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By Dean of Students Maya Deitz

This was the motto of one of my Army Commanders. For the entire unit to function, we had to trust that each individual person and section was owning their piece of the exercise, and was contributing to the whole with integrity, courage, and honor. When we each owned our part, we performed well. Moreover, we enjoyed the work because the culture of excellence was understood and shared. We owned this culture.

Culture is just what a group of people agree to, and it is time that we all own Principia’s culture. This is a community built on ideals of relationship – both human and divine. We love because God first (and always) loves us. We forgive because we are forgiven, over and over again. We extend grace because God extends it to us. It is also a community built on a commitment to growth – both spiritual and intellectual. One of the most quoted lines on our campus from Mary Baker Eddy is that “progress is the law of God” (Science and Health with Key to the Scriptures 233), implying we need not accept stagnancy in any aspect of this experience. And perhaps most importantly, it is a community built on serving a higher cause – that of hope, and goodness, and service to others. These are the foundations of our culture as I understand it – rooted in Christian Science and lived daily by everyone, to the best of their ability. I have no doubt that faculty and staff want to see students succeed, and that students want to thrive in whatever field and community calls to them.

Part of our culture has been shaped by community standards. Standards, policies, rules, guidelines, etc. exist not to infantilize anyone, but rather to act as boundary markers or guard rails, signaling when someone is in territory that is no longer conducive to achieving the ideals mentioned above. Every community has some form of standards, and healthy communities talk about, reimagine, and come to agreement about them regularly. Communities rely on the integrity of their members to abide by those standards, even (and perhaps especially) when no one is watching.

These conversations have not occurred, though, and motives on all sides have come into question. Consequently, the integrity of the system, and the individuals within it, have been weakened. We therefore need a shift in culture – away from hoping someone else will take care of what needs fixing, or will create the perfect conditions for one’s voice or perspective to be heard, and towards working collaboratively to create the kin-dom here and now, in our little patch of southern Illinois.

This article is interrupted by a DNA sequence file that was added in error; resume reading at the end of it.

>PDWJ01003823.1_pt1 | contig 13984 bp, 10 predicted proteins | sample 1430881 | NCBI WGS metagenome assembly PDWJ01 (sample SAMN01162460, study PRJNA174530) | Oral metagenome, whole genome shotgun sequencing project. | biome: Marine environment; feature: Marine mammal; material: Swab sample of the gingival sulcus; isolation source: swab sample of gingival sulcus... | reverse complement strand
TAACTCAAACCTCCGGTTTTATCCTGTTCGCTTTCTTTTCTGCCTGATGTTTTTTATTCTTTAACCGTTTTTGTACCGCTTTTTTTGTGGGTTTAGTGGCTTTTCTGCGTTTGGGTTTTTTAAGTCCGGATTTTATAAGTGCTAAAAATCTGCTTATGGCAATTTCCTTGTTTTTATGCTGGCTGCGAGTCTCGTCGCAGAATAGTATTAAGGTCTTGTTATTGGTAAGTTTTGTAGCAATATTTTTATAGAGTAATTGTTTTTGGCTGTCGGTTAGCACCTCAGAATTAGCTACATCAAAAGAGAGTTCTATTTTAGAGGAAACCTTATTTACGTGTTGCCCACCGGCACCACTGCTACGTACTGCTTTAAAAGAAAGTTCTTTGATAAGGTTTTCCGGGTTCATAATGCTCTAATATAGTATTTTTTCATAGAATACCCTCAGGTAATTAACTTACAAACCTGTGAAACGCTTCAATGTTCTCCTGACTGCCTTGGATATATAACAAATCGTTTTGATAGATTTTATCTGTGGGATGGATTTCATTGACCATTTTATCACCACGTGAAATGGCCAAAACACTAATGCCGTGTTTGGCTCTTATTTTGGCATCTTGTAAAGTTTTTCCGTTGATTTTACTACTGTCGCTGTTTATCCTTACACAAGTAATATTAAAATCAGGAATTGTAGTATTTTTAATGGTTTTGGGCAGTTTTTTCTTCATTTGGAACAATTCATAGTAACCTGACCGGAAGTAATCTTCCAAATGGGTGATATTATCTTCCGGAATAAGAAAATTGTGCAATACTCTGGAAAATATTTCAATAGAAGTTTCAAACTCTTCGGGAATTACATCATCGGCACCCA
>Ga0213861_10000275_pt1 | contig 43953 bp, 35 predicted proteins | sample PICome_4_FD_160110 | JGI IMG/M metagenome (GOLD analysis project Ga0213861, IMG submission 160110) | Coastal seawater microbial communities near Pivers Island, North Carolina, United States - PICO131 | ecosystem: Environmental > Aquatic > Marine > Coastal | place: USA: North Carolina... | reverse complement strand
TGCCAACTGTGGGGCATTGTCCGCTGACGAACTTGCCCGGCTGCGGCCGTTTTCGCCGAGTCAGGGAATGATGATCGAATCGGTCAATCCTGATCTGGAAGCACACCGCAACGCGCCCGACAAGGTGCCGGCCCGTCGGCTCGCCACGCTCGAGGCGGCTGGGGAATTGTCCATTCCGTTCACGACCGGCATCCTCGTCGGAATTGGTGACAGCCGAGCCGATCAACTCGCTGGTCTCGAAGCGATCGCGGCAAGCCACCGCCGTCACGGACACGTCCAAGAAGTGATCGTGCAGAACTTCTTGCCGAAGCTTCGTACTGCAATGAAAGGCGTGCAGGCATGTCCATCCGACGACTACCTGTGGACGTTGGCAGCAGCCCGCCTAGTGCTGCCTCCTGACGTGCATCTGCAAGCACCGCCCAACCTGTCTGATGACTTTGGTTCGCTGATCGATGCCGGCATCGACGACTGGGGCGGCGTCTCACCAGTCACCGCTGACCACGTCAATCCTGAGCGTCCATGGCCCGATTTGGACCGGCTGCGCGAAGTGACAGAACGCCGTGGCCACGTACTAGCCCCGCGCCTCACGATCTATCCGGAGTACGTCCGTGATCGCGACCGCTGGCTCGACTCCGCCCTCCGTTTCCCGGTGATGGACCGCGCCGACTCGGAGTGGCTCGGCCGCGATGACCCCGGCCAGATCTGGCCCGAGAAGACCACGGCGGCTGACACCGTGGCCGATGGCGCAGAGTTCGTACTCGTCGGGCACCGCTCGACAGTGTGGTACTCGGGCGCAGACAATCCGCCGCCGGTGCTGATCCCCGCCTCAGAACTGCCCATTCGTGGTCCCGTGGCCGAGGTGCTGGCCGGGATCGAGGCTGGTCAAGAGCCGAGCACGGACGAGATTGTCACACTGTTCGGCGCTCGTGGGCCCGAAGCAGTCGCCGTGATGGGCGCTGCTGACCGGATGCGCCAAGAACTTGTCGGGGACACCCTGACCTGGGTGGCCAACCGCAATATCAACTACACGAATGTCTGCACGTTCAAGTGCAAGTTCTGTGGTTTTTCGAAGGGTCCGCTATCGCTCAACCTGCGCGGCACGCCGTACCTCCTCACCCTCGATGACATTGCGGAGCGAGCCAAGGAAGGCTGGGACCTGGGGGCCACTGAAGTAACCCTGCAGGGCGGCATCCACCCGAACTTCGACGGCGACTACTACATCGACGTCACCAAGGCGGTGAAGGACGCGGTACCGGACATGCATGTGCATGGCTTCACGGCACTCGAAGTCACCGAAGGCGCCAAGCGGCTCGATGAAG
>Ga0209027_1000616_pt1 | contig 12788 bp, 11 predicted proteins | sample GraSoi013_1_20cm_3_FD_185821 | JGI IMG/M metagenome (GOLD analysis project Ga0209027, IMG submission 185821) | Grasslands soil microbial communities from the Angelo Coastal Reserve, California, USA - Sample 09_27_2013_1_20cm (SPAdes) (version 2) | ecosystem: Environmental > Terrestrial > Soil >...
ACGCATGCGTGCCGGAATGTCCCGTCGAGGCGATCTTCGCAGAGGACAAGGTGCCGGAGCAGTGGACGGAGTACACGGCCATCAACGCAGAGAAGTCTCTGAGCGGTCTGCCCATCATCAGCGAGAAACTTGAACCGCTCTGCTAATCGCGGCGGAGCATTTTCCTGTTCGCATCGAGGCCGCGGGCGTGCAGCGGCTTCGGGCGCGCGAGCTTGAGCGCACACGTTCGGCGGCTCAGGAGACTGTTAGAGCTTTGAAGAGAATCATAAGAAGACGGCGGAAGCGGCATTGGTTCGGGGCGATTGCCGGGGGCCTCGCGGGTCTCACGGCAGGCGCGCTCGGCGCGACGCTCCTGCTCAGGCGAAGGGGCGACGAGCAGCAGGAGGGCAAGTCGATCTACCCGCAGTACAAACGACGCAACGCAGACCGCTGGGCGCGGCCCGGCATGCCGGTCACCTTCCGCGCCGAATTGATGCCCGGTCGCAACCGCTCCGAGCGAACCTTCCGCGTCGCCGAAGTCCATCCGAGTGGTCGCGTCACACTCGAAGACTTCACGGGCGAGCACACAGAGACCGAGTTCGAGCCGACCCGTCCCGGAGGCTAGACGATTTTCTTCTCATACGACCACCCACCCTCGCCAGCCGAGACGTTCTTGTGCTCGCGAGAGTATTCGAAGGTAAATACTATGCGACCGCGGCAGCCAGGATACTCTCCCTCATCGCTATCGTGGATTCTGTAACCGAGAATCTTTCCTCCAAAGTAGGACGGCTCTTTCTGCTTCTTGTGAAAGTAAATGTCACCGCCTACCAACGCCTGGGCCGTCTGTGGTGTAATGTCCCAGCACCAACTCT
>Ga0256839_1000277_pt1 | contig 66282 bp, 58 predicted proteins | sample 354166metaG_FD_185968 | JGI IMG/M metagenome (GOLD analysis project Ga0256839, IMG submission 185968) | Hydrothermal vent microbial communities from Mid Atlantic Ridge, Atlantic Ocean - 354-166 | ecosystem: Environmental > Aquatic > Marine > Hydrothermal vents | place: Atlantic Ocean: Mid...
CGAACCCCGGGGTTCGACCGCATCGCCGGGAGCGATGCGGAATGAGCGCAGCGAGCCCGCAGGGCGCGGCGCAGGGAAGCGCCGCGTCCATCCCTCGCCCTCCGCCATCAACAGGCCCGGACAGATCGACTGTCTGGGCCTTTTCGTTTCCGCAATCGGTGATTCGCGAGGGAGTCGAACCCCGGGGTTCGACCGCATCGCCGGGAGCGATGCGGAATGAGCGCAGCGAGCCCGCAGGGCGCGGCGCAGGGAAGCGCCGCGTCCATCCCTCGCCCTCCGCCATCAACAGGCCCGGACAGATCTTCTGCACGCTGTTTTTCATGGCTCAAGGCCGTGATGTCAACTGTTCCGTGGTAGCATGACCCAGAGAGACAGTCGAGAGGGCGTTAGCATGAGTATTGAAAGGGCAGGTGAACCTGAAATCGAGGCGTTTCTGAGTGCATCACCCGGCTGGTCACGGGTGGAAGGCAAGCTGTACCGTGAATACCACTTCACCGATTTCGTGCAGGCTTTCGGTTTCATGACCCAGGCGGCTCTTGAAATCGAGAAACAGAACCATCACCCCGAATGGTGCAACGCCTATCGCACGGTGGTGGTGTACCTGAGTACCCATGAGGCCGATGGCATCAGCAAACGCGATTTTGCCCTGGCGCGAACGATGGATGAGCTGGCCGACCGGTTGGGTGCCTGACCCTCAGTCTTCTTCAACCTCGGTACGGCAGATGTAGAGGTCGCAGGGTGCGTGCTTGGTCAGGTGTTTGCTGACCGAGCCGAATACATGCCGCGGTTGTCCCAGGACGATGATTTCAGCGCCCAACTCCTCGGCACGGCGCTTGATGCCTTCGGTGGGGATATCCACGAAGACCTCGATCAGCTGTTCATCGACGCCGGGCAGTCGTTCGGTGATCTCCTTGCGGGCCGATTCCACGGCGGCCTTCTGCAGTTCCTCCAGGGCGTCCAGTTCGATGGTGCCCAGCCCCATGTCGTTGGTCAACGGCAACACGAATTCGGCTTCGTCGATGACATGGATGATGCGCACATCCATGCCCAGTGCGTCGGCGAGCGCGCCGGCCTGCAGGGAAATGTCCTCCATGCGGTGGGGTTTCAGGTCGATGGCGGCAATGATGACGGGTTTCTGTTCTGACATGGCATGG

That shift in culture starts within, feeling valued and valuable innately as a unique expression of the infinite Mind. It requires gratitude, for all the good that does exist here at Principia and in our individual lives. It includes an assumption of good will on the part of others, as we are all generally trying to do right. It depends on a willingness to be brave, and not just safe, in our conversations. We cannot address what we do not talk about. And finally, we must own our part in what we are, and could become.

I am seeking your help in shifting our culture by asking you to own a piece of it. I want you to help us reimagine our standards and accountability system. I have asked each house to draft its ideal standards and accountability policy. The only constraint is that all proposals must be legal. They ought to consider potential unintended consequences on relationships and community, and how to hold people in fellowship who may not agree completely with the proposal. I’ve asked the house presidents to produce their proposals by Week 2 of next semester. At that point, I’ll host a community discussion about the different proposals, and this feedback will be given to the Strategic Planning group working to enhance the student experience.

If you have questions about my request, or would characterize our culture or the problem set differently, I invite you to talk to me. I am available to anyone during lunch on Fridays in GDR 1, by email, or by appointment.